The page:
Are you planning on leading a team anytime soon? Becoming a business leader? Team leader? Family leader? Perhaps you are already in the leadership thick of things as you read this post and are feeling a tad desperate.
Let’s begin with agreeing on one salient point. The kinetic energy that accompanies your becoming a leader can be exhilarating! Successful leaders have an instinctual desire to help others. To set the table for others to succeed is rewarding in and of itself. Being promoted to a position of leadership is a great honor.
The first caveman who brought fire to his clan likely took the time to give himself a pat on the back during a quiet moment as everyone enjoyed the warmth and comfort of his gift.
When asked to expand my role as Director of Fundraising / Marketing to Interim Executive Director at a small not- for-profit agency that had been deep in crisis, a part of me was thinking, “No way!” but the leader inside of me was thinking, “Yes, of course!”. I had only been with the agency for 8 months but I wanted to bring fire to my clan no matter how unwelcoming the team was to my promotion.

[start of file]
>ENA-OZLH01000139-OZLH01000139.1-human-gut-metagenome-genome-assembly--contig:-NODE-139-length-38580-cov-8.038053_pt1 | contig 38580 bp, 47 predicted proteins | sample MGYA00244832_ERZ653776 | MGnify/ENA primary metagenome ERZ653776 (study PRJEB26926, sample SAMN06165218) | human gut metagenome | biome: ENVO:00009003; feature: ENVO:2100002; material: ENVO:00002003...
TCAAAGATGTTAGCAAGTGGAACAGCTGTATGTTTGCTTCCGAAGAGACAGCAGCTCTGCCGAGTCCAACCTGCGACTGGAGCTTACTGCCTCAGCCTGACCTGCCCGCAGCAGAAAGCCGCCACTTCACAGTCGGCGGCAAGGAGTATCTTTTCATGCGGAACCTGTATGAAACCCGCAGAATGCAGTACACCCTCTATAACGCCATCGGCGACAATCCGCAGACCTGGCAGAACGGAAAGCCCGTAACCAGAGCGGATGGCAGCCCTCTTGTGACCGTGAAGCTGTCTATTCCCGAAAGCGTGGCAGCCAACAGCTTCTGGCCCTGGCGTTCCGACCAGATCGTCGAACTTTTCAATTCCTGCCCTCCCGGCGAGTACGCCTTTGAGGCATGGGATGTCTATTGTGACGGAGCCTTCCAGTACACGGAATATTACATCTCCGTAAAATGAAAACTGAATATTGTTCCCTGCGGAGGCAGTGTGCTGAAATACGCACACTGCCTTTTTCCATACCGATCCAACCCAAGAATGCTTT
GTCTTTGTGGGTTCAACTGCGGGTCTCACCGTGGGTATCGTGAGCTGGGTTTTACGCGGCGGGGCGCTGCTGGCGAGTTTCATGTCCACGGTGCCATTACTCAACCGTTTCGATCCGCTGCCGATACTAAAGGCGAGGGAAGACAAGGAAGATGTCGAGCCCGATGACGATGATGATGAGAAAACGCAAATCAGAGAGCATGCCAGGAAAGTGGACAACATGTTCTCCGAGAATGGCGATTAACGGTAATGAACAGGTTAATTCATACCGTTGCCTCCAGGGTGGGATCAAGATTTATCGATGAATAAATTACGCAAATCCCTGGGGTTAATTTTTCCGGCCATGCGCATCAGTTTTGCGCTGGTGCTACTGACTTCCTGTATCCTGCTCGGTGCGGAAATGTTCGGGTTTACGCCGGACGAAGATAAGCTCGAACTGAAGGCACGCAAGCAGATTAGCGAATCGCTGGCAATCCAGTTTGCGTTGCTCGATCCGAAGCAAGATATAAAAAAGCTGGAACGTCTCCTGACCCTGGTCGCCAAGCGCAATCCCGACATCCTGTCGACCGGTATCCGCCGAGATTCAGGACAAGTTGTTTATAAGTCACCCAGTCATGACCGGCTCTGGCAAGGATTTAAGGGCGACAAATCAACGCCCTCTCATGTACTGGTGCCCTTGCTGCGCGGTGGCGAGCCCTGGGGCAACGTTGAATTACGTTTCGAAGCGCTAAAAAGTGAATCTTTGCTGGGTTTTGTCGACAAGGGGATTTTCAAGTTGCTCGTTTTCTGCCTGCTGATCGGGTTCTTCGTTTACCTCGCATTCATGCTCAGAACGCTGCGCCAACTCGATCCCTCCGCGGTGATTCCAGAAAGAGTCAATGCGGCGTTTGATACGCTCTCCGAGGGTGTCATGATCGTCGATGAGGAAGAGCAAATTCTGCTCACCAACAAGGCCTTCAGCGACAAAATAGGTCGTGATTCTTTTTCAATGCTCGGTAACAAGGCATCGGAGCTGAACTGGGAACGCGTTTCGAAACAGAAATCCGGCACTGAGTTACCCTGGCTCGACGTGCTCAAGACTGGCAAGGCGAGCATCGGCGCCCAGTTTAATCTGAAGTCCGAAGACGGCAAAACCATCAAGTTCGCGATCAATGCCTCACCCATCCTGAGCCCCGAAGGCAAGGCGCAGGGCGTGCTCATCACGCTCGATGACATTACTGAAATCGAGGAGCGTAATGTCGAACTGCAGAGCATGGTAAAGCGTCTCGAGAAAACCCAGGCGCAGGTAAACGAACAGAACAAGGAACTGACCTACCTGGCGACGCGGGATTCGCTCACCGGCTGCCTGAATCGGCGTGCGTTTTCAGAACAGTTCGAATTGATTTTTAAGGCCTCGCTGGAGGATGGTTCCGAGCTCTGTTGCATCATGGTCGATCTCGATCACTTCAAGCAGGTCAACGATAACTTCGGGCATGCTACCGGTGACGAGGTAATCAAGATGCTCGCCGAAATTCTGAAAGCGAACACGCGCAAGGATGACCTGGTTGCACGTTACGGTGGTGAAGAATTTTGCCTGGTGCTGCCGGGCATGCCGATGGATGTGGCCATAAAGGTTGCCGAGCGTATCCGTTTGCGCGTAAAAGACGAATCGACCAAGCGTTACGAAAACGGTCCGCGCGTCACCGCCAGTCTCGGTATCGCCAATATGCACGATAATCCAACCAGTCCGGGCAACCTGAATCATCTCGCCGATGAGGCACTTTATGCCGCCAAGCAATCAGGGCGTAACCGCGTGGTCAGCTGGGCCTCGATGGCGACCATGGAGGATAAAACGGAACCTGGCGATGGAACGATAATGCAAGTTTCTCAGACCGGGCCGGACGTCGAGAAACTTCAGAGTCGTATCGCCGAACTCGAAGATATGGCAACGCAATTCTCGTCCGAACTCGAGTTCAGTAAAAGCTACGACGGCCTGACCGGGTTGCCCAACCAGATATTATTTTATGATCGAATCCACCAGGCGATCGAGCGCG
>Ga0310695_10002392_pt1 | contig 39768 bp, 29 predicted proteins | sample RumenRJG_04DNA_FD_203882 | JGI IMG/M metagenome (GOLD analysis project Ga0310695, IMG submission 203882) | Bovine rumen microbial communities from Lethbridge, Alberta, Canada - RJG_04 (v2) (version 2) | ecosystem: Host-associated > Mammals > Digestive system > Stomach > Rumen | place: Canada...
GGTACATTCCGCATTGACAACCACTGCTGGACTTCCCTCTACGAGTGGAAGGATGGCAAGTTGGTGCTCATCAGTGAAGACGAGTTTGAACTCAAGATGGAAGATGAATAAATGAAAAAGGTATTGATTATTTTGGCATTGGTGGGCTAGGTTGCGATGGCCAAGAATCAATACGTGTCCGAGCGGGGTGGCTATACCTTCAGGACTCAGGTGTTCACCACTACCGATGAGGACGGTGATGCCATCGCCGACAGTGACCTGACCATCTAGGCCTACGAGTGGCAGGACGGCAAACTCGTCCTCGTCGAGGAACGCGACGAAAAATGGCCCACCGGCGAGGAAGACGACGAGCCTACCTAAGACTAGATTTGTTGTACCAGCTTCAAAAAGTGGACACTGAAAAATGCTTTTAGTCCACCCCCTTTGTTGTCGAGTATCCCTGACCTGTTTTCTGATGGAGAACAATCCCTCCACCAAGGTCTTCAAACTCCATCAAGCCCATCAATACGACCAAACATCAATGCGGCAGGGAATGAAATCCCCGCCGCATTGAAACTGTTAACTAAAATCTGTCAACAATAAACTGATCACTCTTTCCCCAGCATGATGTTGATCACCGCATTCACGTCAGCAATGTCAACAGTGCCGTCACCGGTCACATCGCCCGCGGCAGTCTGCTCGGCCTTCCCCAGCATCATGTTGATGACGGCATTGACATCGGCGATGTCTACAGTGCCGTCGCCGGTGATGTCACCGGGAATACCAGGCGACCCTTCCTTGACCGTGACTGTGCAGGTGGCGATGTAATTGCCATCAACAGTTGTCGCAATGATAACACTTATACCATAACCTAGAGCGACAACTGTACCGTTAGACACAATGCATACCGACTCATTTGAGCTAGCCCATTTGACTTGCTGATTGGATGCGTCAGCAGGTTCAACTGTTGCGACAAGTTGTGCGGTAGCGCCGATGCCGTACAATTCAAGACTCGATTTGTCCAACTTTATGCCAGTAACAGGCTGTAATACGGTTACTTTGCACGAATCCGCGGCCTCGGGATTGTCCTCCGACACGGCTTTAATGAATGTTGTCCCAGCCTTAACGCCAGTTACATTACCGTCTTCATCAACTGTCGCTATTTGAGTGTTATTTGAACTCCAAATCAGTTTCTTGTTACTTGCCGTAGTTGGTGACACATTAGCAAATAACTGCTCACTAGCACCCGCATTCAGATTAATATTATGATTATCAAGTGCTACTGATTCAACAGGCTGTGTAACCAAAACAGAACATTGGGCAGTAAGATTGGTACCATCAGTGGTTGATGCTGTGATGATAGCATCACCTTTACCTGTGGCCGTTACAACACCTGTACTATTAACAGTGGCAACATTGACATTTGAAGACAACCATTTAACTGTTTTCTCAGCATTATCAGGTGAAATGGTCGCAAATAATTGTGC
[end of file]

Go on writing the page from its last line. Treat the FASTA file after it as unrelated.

So back to you. Congratulations! You are now a CEO, new district manager, team captain, father or mother.
Almost everyone will pat you on the back. Congratulate you, wish you the best. Some will promise complete buy in. Some, not so much! Some want to sail with you…some are torpedo captains and they may have you in their sights.
Once the dust settles a series of realities will hit you!
First, you have taken on a great, vast, pressurized responsibility.
Second, for all that you thought you may know about leading a team, you actually don’t know that much. Sure, you have been mentored, you have a great set of parents who served as great role models through your life or you have been the assistant coach behind a legend and learned as much as you possibly could. That is not enough. Yes, it is the foundation of what sustains a soon to become great leader, but in the outset, it is nowhere near enough.
So what can you expect? What should you know? It all begins with Trust.
You may begin with a grade of A+ by virtue of your being the new boss, but that will change and if you do not work to earn the team’s trust, you will be quickly be facing a failing grade! You cannot inherit trust. Trust is not built overnight. To gain trust, a leader must be willing to go the distance…a leader must be genuine. Trust lies so deep within our being and the physiological response to giving it someone or having it betrayed is powerful! You can’t please everyone but by leading with integrity and professionalism, you can be trusted by everyone. The team may not agree with some of your decisions but they will follow thanks to the credit you have earned with them.
It’s a Marathon!